Apart from standards, there are different requirements that come into play. Regulatory demands on security assurance for 5G have led to standardized specifications for security assurance, while the auditing process is handled outside of standardization through GSMA. This framework for security assurance which was develop as a joint effort between 3GPP and GSMA is generally referred to as NESAS. The specifications developed by 3GPP define what properties need to be checked in product implementations of different network nodes. In the auditing process, auditors who are accredited by GSMA perform an audit of the vendor’s development process, and security test laboratories accredited according to ISO 17025 evaluate the respective products from different vendors towards the requirements in the specifications. Once the properties are clear, the product is declared compliant to the specification. This means that an appointed third-party actor has verified security properties of a specific product towards a certain specification.

Regulatory security requirements not supported by a standard

Standards are set to form an agreed base for security throughout the mobile networks. In addition, there are other initiatives to define requirements for the mobile networks to meet specific security demands in different contexts. The EU toolbox, for example, was produced to ensure an adequate level of security of the 5G networks across the EU.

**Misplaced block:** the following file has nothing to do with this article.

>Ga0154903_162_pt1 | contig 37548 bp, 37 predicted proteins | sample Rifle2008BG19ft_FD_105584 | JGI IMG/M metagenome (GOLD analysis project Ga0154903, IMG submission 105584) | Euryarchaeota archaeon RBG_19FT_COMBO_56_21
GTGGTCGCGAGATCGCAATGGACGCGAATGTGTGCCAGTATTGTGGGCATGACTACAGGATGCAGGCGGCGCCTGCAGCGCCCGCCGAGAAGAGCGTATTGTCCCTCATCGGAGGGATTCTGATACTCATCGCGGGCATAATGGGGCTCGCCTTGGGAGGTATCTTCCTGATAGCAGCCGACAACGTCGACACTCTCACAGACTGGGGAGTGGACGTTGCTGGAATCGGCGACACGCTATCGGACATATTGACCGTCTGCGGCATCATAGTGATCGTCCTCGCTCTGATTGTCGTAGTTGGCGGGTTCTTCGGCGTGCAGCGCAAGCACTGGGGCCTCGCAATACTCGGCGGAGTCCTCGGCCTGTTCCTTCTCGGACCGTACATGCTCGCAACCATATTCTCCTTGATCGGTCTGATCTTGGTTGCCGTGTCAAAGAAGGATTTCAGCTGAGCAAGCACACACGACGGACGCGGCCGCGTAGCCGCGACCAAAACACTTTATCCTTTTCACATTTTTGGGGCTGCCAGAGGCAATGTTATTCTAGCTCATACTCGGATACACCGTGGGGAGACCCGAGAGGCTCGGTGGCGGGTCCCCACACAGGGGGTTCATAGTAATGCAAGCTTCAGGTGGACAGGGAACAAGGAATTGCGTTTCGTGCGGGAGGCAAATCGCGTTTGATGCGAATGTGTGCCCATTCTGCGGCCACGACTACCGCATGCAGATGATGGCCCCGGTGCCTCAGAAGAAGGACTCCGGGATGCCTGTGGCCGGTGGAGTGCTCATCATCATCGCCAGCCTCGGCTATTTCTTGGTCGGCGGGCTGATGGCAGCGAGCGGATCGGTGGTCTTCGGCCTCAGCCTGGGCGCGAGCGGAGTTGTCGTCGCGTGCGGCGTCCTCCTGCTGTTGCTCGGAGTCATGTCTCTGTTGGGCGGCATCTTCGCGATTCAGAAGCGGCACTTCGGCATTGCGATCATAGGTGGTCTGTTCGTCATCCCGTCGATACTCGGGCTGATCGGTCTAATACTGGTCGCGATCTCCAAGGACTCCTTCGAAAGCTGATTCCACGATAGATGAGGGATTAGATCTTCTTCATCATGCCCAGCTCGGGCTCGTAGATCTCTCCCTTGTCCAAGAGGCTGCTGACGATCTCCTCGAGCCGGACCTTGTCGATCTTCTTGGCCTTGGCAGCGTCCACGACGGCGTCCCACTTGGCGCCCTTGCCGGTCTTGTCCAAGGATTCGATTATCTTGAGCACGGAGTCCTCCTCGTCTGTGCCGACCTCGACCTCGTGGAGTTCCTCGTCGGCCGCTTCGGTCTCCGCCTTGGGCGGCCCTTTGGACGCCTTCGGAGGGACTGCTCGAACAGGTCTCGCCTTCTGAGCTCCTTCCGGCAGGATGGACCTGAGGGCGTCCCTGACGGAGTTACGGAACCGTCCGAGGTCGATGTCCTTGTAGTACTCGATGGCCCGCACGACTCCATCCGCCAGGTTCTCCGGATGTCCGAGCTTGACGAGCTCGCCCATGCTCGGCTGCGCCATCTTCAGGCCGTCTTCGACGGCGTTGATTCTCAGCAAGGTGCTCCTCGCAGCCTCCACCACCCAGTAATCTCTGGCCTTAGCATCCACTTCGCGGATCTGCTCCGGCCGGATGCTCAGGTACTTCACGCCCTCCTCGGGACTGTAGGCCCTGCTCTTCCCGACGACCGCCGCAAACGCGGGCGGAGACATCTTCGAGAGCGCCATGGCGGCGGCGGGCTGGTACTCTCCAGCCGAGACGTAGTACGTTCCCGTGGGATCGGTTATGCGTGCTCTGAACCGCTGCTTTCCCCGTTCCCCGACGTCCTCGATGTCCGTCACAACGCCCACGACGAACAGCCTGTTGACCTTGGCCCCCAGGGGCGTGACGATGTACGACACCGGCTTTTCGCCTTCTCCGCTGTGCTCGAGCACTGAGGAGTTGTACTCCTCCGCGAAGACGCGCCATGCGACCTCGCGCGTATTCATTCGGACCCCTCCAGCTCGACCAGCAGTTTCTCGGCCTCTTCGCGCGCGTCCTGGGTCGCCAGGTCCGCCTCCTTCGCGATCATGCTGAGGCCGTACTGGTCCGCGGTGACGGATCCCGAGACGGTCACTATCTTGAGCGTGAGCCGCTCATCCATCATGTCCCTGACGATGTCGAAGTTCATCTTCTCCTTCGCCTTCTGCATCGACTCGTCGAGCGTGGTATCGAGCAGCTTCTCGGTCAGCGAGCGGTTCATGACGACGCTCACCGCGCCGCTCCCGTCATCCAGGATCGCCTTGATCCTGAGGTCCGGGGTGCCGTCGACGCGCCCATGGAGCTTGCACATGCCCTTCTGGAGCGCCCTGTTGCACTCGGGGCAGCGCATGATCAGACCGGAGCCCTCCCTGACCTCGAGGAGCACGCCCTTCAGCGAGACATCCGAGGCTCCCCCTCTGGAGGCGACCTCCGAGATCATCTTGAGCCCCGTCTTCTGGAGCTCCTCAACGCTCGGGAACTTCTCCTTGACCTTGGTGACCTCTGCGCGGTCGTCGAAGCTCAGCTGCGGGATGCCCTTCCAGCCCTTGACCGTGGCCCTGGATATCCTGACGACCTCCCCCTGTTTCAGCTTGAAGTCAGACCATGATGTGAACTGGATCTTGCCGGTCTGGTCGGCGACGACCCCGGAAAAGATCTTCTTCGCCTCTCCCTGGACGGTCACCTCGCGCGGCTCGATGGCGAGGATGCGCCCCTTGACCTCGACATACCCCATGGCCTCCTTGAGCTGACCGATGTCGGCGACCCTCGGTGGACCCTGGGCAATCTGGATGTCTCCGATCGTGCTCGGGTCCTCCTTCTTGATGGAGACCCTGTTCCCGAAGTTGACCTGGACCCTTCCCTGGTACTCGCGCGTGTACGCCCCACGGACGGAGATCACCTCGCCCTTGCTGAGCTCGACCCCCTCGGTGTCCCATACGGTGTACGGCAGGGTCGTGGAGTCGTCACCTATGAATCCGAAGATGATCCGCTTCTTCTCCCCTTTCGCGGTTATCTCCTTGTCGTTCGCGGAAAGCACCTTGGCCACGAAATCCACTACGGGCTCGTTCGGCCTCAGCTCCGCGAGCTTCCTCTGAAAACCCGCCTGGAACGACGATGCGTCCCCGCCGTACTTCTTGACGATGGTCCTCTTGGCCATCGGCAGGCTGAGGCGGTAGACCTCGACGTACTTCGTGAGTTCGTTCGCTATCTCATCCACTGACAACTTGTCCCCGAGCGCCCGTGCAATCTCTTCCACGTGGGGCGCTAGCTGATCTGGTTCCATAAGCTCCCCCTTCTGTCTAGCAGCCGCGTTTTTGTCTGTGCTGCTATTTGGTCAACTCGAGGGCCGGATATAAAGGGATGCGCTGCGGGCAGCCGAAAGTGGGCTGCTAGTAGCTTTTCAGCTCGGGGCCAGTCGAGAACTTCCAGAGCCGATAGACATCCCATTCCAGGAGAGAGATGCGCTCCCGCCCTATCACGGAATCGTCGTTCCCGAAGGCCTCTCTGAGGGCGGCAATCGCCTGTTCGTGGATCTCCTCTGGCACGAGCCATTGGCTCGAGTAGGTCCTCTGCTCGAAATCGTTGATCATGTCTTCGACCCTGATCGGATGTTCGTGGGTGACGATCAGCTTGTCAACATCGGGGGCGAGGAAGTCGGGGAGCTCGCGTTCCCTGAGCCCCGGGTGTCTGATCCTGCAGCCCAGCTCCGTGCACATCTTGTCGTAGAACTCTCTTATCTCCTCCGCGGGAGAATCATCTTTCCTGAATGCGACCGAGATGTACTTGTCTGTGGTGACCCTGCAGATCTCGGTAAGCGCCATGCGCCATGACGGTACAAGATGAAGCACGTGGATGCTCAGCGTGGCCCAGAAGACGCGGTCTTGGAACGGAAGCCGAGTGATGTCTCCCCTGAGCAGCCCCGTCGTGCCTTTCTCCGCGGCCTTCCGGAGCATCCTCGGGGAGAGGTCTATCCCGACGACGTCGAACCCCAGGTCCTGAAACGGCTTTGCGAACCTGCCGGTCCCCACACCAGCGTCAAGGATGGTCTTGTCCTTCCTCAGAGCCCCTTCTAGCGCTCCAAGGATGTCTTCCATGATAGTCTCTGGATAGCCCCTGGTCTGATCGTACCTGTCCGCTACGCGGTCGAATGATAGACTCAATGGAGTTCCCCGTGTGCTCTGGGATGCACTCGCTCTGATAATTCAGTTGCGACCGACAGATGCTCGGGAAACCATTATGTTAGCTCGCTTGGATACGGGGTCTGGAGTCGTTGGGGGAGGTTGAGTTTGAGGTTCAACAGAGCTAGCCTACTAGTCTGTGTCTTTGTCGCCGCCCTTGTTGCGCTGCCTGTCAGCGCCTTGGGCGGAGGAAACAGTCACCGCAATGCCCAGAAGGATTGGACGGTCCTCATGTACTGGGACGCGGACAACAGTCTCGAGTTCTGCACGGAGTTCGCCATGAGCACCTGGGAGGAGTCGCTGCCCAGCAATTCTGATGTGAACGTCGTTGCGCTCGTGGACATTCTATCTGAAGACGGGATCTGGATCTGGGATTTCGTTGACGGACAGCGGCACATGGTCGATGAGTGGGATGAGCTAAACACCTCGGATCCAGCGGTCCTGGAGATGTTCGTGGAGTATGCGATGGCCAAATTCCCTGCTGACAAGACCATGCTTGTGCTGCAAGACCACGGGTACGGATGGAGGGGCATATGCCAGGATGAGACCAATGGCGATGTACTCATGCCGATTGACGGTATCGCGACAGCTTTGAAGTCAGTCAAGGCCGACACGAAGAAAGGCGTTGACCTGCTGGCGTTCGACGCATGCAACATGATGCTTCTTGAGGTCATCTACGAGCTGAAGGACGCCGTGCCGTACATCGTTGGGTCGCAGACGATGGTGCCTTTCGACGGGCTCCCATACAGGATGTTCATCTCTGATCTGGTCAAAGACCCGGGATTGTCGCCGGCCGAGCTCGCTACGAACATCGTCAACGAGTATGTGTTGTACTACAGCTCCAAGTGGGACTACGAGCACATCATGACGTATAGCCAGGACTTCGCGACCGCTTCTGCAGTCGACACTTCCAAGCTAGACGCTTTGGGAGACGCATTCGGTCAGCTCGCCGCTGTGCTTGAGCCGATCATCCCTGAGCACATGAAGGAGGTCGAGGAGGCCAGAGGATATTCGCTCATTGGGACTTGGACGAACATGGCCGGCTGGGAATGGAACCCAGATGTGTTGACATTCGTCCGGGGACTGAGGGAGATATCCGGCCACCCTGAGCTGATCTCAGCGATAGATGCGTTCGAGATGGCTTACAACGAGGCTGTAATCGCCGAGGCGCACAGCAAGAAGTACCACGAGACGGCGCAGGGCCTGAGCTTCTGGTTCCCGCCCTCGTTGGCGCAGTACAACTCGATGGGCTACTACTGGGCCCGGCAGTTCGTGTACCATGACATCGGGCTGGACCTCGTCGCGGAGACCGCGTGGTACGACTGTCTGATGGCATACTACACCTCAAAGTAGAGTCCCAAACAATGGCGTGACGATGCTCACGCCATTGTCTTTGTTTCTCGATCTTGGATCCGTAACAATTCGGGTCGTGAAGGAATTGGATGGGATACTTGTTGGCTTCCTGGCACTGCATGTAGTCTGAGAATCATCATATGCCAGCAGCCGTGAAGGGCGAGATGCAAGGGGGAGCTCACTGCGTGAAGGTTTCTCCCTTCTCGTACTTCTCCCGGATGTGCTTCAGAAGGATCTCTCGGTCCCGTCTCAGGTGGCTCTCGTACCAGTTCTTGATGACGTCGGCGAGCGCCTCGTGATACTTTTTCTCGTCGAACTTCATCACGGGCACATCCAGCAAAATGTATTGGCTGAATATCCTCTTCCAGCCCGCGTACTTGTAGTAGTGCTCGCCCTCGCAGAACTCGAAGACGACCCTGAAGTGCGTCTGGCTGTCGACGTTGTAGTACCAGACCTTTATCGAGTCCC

The ongoing works from the Indian government called Indian telecom security assurance requirements (ITSAR), and the UK telecom security requirements (TSR) by NCSC, are examples of security requirements on 5G. In general, these requirements aim to raise the baseline security of products and services, and to protect the networks from attacks. This ambition for enhanced and assured security stems to a large extent from the critical role of the mobile networks in society, and suggested enhancements also form input to global standardization and assurance schemes such as NESAS.

Guiding principles to understand security standardization for 5G and beyond

  • Standardization forms the backbone for mobile network security – standards are open and globally agreed and ensure interoperability and transparency
  • There is not one security standard that includes all – 5G includes many different standards from many different standardization organizations
  • Security doesn’t come from standardization alone: security in implementation, deployment, configuration, and operation of the network are all essential
  • Security assurance meets requirements on enhanced security through defined auditing processes where products are checked towards standardized specifications
  •  Additional security requirements are being discussed in many countries, due to the critical role of 5G

By driving prioritized topics in relevant standardization organizations, in conjunction with internal processes, implementation aspects, deployment and operation of the mobile networks, Ericsson provides value and security in 5G and beyond.

Learn more

Read our blog post about security standardization in 3GPP.

Learn more about our research on Future network security.

Read more on how we’re involved in 5G standardization.